Retrieving persistent objects from the database is one of the most interesting parts of working with Hibernate.
Hibernate provides the following ways to get objects out of the database: ■ Navigating the object graph, starting from an already loaded object, by accessing the associated objects through property accessor methods such as a Address()City(), and so on.
The default fetch plan and fetching strategy is the plan and strategy that applies to a particular entity association or collection.
■ The ability to retrieve only properties of an entity or entities, without the overhead of loading the entity itself into the persistence context. ■ Aggregation with group by, having, and aggregate functions like sum, min, and max/min.
This is sometimes called a report query; it is more correctly called projection. ■ Outer joins when retrieving multiple objects per row.
Before we look at the fetch plan options and fetching strategies, we’ll give you an overview of the retrieval methods.
(We also mention the Hibernate caching system sometimes, but we fully explore it later in this topic.) You saw how objects are retrieved by identifier earlier in the previous topic, so we won’t repeat it here.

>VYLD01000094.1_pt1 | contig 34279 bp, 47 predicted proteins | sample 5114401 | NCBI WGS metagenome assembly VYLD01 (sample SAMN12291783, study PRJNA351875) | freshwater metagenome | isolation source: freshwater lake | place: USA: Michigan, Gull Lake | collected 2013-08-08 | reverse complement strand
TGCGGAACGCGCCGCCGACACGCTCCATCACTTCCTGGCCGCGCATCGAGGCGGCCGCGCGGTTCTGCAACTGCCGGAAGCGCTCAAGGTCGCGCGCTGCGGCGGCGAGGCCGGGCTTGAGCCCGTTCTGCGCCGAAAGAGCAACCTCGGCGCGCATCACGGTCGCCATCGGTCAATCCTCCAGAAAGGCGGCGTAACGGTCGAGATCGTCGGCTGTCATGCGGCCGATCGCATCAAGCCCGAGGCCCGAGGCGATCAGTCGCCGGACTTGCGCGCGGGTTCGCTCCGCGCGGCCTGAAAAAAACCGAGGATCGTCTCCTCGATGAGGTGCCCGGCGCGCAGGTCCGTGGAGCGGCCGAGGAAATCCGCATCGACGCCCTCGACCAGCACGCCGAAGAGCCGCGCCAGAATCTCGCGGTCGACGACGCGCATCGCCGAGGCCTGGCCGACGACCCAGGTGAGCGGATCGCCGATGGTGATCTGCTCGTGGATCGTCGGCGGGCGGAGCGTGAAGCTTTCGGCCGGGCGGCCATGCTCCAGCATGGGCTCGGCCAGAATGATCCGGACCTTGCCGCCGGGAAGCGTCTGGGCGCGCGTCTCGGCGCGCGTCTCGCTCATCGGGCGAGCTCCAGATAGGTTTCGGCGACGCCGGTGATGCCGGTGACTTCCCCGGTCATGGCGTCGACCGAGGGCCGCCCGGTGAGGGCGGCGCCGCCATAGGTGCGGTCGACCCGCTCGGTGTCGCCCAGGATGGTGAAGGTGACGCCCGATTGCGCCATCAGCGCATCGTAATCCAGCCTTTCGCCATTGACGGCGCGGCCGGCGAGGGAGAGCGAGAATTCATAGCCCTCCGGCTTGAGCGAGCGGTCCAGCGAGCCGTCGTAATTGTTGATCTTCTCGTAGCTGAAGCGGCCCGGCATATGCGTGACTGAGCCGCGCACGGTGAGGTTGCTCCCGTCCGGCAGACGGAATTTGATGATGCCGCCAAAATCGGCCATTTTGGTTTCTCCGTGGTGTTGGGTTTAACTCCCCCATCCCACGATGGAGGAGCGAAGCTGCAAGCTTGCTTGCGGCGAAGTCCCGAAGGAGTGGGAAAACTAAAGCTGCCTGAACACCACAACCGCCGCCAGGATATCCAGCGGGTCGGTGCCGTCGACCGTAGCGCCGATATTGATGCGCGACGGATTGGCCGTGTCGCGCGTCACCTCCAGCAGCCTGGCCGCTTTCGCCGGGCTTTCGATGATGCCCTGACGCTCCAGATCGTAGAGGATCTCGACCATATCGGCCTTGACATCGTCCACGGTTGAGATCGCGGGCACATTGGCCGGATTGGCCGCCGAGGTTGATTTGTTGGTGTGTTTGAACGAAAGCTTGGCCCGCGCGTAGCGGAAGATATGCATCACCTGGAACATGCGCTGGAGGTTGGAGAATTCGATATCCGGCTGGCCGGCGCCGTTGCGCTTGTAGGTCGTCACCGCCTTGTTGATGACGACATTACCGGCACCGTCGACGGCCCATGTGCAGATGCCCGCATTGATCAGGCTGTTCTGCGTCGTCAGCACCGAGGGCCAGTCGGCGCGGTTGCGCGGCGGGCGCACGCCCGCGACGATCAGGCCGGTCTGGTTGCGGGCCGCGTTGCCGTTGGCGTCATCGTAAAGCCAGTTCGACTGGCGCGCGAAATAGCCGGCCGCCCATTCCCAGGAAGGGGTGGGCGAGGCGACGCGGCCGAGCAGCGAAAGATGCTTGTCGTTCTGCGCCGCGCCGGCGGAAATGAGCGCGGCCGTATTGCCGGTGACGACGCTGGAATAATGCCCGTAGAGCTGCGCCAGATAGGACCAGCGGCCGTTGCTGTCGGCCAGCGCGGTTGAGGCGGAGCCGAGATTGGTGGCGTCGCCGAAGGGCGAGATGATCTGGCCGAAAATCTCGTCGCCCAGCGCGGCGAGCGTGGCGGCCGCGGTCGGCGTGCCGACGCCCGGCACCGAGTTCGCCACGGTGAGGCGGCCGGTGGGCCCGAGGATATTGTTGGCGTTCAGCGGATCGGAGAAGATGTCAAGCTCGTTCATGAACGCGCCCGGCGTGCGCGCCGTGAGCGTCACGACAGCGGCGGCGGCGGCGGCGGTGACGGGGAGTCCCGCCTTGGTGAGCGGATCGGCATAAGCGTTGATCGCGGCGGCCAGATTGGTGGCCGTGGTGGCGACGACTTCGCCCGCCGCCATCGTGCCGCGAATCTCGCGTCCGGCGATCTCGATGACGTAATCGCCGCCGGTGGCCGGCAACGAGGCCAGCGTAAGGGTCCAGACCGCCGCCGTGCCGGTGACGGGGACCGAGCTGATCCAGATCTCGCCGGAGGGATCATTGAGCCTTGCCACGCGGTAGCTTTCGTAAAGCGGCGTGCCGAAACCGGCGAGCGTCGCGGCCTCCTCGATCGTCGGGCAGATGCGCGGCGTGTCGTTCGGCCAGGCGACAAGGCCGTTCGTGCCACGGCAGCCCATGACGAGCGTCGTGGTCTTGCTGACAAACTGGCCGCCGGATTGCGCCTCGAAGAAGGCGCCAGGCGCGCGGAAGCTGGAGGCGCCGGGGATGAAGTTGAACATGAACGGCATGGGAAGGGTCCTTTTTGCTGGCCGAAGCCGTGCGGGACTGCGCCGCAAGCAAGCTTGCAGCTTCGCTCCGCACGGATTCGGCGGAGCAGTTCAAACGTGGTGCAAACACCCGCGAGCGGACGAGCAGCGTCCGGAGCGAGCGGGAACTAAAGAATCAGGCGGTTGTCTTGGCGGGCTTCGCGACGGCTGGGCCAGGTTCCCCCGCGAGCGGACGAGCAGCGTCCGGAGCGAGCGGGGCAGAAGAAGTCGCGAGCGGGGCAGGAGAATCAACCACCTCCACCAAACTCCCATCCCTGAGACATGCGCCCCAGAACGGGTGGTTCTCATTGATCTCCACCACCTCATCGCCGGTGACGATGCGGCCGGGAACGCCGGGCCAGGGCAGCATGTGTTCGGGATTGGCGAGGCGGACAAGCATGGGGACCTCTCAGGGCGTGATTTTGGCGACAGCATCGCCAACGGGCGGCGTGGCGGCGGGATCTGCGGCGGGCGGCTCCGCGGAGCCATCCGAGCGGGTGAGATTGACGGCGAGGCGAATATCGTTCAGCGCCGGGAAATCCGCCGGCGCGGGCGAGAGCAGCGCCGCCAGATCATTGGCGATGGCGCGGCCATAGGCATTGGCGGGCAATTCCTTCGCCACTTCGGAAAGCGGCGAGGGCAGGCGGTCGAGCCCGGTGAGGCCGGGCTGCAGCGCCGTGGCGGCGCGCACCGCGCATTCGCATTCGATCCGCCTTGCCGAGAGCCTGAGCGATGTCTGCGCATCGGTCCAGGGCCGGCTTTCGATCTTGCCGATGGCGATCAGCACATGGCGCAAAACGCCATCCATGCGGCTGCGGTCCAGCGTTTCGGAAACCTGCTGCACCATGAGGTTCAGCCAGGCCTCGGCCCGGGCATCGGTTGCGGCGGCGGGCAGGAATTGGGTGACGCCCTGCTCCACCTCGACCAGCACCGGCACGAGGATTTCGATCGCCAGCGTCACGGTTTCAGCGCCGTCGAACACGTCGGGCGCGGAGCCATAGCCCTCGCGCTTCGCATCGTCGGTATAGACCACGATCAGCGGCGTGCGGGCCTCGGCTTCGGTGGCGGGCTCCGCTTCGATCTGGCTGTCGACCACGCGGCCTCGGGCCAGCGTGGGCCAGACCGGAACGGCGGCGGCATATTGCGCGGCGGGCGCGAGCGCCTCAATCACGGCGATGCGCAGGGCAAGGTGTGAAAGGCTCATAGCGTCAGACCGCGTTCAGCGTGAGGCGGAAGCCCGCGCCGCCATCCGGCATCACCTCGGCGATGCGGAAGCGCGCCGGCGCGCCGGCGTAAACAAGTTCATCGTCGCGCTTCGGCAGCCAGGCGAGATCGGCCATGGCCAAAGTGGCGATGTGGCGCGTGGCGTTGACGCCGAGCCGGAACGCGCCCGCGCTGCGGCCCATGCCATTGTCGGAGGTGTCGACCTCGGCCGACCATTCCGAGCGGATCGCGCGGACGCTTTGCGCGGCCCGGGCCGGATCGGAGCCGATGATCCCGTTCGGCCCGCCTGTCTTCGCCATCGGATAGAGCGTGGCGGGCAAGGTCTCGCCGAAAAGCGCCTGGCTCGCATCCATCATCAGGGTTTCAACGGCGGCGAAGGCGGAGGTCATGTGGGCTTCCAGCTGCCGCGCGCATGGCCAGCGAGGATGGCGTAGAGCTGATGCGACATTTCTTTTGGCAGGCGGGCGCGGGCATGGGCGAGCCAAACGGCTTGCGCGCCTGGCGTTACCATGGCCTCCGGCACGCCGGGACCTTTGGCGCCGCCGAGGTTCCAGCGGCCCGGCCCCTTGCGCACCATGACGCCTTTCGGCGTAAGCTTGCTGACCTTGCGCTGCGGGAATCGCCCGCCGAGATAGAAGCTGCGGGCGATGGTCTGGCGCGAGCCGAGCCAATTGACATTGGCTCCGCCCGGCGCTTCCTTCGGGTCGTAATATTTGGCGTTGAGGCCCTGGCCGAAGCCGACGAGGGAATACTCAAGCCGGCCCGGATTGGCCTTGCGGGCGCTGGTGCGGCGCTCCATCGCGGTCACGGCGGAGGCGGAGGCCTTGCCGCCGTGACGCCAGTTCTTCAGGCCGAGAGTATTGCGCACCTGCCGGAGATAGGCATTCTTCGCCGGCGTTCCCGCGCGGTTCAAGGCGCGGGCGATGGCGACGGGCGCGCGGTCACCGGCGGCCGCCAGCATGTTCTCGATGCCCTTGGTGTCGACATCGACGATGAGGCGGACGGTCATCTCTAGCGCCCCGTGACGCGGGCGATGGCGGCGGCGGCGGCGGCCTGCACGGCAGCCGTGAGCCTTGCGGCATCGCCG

Object state synchronization is the job of the persistence manager, not the developer.
But, as we’ve shown in the previous topic, HQL and JPA QL support direct bulk operations for updating, deleting, and inserting, if required by the use case (mass data operations).
Let’s go straight to the more flexible query options, HQL (equivalent to JPA QL) and Criteria. The Hibernate Query Language is an object-oriented dialect of the familiar database query language SQL.
HQL bears some close resemblance to ODMG OQL, but unlike OQL, it’s adapted for use with SQL databases and is easier to learn (thanks to its close resemblance to SQL) and fully implemented (we don’t know of any OQL implementation that is complete).
Each retrieval method may use a different plan and strategy—that is, a plan that defines what part of the persistent object network should be retrieved and how it should be retrieved.
Your goal is to find the best retrieval method and fetching strategy for every use case in your application; at the same time, you also want to minimize the number of SQL queries for best performance.
■ Native SQL queries, including stored procedure calls, where Hibernate still takes care of mapping the JDBC result sets to graphs of persistent objects.